Galatians

Galatians 1:1-10 One Gospel Of Grace.

Paul had his calling and commission as an apostle directly from the Lord Jesus Christ and God the Father, as a bondservant of Christ (vv. 1, 10). This is in fact one of the necessary elements to being a genuine apostle (Cf. Acts 9:1-9 Cf. Acts 2:24-26). Jesus was raised from the dead, therefore He has been reigning ever since, by the power of God, and from Him Paul’s commission came (Cf. Acts 2:22-36). Paul also did not serve on his own-he had help through colleagues and companions-brethren in the faith (v. 2). To the Galatians Paul wished grace and peace, and grace is always necessary for there to be peace, “from God the Father and our Lord Jesus Christ.” (v. 3)

The Father and the Son were in agreement and purpose for the work of redemption. The Father sent the Son, and the Son gave His life for the sins of His people-this is what grace is all about (v. 4 Cf. Mt. 20:28). Moreover, redemption does not end with justification, but it includes a progressive victory in this life-“that He might deliver us from this present evil age, according to the will of our God and Father, to whom be glory forever and ever. Amen.” (v. 5) Everything pertaining to life and salvation is for God’s glory. As the writer to the Hebrews made so clear-this all pertains to this present inhabited world (2:5).

Since this redemption is all based on grace, it was disturbing to Paul that they were tempted to turn away from it (v. 6). They had been called in grace, but they were turning to a different gospel, which was no gospel, but rather it was a perversion. This is an important point-those who would deny grace throughout often still claim to preach the good news. For this reason it is best to speak of their perversion of the gospel then its outright denial, even though it is an outright denial of the true faith (v. 7). Those who deny grace are to be accursed, that is, as those who are guilty of breaking the covenant and subject to cursing thereby.

Federal Visionists, for example, claim that justification is based on our future works, and in so doing they are actually subject to the covenantal cursing which Paul wrote about. Their position requires a so-called “new perspective” on Paul, but the biblical perspective on Paul, found in the word, stands as their condemnation (v. 8). The Galatians, and we with them, have a standard, and that standard is the unified apostolic witness (v. 9). The Judaizers, and all those who advocate a need for works, may please men with their religious speculations and traditions, but the only thing that matters to the genuine believer is the biblical witness, which is one.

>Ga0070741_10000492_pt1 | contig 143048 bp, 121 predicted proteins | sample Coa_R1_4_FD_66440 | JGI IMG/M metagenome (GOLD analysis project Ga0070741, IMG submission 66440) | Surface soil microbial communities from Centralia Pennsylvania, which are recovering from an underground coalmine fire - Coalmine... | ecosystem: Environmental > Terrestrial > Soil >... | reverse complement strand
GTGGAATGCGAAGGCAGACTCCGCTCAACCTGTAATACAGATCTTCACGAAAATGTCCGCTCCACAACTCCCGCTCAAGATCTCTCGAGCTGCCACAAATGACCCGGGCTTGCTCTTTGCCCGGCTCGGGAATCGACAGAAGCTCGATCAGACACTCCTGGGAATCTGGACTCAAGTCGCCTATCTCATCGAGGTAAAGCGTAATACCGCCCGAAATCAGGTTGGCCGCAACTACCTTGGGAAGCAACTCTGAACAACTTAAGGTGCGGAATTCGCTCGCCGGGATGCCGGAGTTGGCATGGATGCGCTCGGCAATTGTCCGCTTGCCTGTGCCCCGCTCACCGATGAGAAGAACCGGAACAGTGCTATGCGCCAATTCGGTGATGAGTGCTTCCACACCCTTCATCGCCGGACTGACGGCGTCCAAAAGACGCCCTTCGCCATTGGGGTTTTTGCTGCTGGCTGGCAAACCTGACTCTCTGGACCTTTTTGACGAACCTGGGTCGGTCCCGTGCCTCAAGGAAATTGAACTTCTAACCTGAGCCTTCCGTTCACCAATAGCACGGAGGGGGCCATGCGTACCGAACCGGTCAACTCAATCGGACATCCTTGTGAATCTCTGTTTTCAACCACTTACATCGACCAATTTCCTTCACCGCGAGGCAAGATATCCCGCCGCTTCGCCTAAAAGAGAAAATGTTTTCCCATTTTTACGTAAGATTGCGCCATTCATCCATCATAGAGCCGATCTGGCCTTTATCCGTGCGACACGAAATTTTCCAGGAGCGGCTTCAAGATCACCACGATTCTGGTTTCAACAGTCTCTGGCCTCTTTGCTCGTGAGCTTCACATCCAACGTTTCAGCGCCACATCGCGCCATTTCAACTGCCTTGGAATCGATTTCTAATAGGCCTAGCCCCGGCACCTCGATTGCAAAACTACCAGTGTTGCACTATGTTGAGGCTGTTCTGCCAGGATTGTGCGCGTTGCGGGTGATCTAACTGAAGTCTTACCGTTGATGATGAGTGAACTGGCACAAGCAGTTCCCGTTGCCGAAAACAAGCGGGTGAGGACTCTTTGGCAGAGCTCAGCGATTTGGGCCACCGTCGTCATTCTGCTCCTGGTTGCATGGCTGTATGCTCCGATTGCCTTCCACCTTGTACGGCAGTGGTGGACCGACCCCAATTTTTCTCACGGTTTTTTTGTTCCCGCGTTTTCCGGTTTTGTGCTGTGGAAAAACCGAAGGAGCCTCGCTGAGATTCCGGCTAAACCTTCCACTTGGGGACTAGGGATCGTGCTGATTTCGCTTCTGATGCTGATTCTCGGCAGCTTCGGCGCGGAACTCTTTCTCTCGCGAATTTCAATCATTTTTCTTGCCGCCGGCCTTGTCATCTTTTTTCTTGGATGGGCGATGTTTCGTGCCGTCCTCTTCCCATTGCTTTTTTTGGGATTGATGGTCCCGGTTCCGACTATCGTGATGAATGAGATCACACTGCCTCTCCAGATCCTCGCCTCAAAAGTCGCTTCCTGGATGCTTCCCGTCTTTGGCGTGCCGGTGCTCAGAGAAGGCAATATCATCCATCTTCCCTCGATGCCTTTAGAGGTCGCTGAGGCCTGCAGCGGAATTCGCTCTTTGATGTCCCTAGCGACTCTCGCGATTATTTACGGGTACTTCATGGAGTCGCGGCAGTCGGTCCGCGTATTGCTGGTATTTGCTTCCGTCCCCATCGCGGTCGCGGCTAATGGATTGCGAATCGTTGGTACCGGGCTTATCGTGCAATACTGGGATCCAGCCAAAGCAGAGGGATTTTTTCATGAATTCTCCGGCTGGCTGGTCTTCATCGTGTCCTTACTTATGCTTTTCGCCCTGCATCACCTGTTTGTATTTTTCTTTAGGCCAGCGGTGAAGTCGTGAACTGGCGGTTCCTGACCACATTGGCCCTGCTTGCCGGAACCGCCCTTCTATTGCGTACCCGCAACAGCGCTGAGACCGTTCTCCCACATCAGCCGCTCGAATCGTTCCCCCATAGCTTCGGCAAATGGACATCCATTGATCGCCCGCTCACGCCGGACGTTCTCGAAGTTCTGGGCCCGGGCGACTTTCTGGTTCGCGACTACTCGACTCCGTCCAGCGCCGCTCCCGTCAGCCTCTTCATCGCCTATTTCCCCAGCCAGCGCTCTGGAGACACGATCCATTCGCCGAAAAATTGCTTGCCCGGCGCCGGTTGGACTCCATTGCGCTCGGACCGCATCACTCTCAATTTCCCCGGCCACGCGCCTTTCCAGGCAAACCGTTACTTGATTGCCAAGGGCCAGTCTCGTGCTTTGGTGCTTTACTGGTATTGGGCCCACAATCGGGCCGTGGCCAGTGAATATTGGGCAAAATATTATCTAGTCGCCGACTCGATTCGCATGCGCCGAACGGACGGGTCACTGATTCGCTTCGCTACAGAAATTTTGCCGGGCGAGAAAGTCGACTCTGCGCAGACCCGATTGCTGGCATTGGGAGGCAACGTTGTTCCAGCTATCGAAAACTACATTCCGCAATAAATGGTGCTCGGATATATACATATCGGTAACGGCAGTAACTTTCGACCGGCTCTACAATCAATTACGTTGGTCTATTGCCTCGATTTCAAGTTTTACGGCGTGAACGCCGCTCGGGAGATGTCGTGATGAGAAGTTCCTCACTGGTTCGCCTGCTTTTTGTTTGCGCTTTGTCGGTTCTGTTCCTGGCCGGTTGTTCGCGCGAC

Galatians 1:11-17 The Gospel Of Grace By Revelation.

The gospel which Paul preached was not something any man invented or came up with-it has come by revelation from God (vv. 11-12 Cf. Mt. 16:17; I Cor. 15:1; Eph. 3:3-5). If it were by man we would no doubt take pride in our own conceptions, and pride in one’s own efforts. But a gospel of good works is no good news at all-we need grace. Paul made clear that his former life in Judaism was not consistent with the biblical testimony. His Judaism was in fact contrary to Abraham, Moses, and the Patriarchs. His former life included persecuting “the church of God” (v. 13 Cf. Acts 7:58; 8:3; 9:1-2; 22:4-5; I Cor. 15:9), and there is but one God. Abraham was the chief example that justification has always been by grace through faith (Rom. 4).

Paul was zealous for the traditions of his Judaizing fathers, but contrary to the biblical witness (v. 14 Cf. Acts 26:9; Jer. 9:14; Rom. 9:30-10:4; Phil. 3:1-11). In Judaism Paul boasted in himself and his works, but he became a Christian because he was “called through His grace.” (v. 15) Christ was revealed in him that he in turn might preach him to the world (Acts 9:15). Like Jeremiah, he was called to this from his mother’s womb (v. 15 Cf. Jer. 1:5) This is the only way Christ can be preached-only as one has received Christ themselves, and this only comes by being “called through His grace,” and this before we are even born and can do anything good or bad. Salvation is by God’s sovereign electing grace (Cf. II Th. 2:13-14).